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Home > Plant Diseases > Parasitic and Non Parasitic Diseases
Parasitic and Non Parasitic Diseases in Plants
Non Parasitic Diseases :
Parasitic and Non Parasitic DiseasesThis type of plant disorder is often called " functional disorder" or " physiological" disturbance. The term is, however, intended to include all those plant troubles which are not the result of infection by parasitic fungi, bacteria or viruses. It covers for example lasting ill health due water logged soil; excessive lime in the soil; shortage of an essential food element ; excess humidity; fume and spray injury and even short term damage by lightning, frost, hailstones and draught.

Parasitic Diseases
1. Fungus Diseases are those caused by parasitic fungi, and with them are grouped the very similar bacterial diseases.

Fungii - FungiiParasitic fungi are mostly microscopic. They invade higher plants and grow in their tissues (cells), which they kill and then absorb the contents for food. They penetrate and grow in the plant cells by means of fine fungi threads, and spread from plant to plant by means of spores ( the equivalent of seeds in higher plants). These spores are formed at the end of the special threads often inside special fruit bodies, and they are produced in enormous numbers. When released they are carried by wind currents or water to healthy plants where they alight, germinate, grow into the tissue and thus spread the disease again. Most of the fungus parasites overwinter on the plant or in the soil by forming a type of thick walled spore, or some other structure which is resistant to adverse weather.

These fungus parasites may be roughly divided into two types :

- includes powdery mildews ( common on many plants such as roses, delphiniums, michaelmass daisies and marigolds) - produces an obvious and superficial whitish growth on the surface of the leaves stems and petals. This growth is made of fungal threads and spores which cover the leaf surface and feed by sending down a kind of sucker into the surface cells (epidermis) to absorb nourishment.

- In the second type the parasite grows down deeply into the internal tissues sending up threads to produce spores at the surface. The first type is easy to check but unfortunately most fungus diseases belong to the second.

Bacteria
Bacteria DiseasesBacteria which attack plants are much smaller than parasitic fungi, but infect in a similar manner by living in and killing the tissues. They cannot, however, form resting spores. They are able to persist by remaining in plant debris or in dormant cells in the tissue of seeds, corms , bulbs etc.- a method often used by some fungal parasites as well, despite the ability to form resting spores.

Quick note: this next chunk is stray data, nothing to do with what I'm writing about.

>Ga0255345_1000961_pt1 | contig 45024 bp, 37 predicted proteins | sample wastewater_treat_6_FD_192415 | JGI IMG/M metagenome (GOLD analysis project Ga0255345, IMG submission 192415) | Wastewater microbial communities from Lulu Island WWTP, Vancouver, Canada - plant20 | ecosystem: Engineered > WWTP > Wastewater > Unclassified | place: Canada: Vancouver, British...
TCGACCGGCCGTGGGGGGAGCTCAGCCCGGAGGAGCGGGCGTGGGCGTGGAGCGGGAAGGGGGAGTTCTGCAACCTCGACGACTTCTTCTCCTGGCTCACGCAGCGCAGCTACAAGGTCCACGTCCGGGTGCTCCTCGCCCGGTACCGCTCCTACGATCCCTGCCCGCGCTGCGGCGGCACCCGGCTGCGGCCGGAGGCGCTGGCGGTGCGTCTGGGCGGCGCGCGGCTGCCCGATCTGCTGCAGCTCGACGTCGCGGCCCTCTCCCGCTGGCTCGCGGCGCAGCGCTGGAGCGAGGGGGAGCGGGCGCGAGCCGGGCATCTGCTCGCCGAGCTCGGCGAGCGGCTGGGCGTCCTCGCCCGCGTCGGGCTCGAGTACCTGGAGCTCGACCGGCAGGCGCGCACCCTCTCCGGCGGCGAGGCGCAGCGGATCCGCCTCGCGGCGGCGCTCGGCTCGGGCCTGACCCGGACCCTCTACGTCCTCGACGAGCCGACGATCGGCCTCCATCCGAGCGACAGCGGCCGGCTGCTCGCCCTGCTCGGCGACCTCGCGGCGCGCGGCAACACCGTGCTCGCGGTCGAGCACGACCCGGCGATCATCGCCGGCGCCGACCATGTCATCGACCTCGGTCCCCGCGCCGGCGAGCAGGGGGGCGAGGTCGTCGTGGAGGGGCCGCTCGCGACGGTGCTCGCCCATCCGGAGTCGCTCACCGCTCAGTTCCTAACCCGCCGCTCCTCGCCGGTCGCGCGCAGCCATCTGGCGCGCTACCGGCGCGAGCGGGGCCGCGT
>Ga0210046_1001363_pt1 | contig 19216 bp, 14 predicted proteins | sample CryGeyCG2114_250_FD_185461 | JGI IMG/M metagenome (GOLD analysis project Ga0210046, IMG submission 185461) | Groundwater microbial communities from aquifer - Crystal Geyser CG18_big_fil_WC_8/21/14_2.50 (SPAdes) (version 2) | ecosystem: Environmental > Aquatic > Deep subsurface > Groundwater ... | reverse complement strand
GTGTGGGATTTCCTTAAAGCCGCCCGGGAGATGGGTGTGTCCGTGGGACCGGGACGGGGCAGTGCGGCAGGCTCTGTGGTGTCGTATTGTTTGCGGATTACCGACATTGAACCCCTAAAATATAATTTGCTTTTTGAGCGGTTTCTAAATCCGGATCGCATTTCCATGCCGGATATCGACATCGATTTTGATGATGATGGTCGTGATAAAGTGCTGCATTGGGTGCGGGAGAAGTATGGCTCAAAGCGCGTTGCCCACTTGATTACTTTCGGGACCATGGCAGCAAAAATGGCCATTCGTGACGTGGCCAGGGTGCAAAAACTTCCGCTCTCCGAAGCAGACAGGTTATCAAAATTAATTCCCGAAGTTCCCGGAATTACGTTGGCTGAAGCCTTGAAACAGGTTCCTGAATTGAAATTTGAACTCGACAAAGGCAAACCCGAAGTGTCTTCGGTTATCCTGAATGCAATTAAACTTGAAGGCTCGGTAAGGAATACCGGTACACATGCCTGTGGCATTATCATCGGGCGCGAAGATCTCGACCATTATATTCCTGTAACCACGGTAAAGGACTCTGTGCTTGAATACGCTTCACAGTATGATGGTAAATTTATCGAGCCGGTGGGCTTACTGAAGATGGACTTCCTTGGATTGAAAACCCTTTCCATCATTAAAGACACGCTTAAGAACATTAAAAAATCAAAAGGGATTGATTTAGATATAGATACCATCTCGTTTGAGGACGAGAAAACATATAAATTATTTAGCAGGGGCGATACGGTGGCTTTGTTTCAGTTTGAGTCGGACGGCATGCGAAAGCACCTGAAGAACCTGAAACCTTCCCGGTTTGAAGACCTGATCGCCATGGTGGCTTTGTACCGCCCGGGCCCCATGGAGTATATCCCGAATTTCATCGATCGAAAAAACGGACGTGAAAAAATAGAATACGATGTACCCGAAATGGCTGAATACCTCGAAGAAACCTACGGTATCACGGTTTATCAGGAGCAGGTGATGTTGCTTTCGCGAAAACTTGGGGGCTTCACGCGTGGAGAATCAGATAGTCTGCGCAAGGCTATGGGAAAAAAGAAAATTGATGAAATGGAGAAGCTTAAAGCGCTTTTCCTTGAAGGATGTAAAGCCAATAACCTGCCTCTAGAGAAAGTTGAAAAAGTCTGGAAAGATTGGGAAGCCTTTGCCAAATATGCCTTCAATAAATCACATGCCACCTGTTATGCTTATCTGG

Viruses
Viruses DiseasesWith virus diseases, the exact identification of the parasite is difficult. Viruses are so small that they cannot be seen through the ordinary microscopes used to detect and study fungus and bacterial parasites. They can be seen only by means of modern electronic microscopes but even so they are something of a mystery. Undoubtedly, plants suffering from viral disease have some form of infectious agent in their sap, but in many cases its exact nature has not been identified. It is, however, known to be very smalland to multiply within the plant`s cells, so that it is usually distributed throughout all the tissues, with the exception of the seed.

Plants, unlike animals, do not produce viruses to fight anti bodies to fight viruses, although, in some cases, they are able to resist to certain extent. Thus, more than one virus can exist in a plant at the same time. For some plants, though not many, virus attack means sudden death, but usually infected plants become more crippled and degenerate with the passing of each season.

Seeds of infected plants are usually free from virus, so, by saving seed, clean stock can be obtained again. This method is, however, suitable only in the case of fairly short -lived plants.

Special care has to be taken, for example, to exclude the risk of virus infection from good stocks of fruit trees, which are all propogated vegetatively as increase by seed is not feasible.

Symptoms of Virus Infection
The symptoms of virus infection are very varied. Common signs are stunted growth and mottled patterns on the leaves. Other signs are ring- like markings on the leaves; curling or distortion of leaves and shoots; " breaking" of flowers; abnormal production of shoots and many other abnormalities. Infection usually results in all the cells of the plants being invaded by the virus, although shoots already developed are not usually much altered. New shoots and leaves, however, begin to show abnormal symptoms as they begin to grow.

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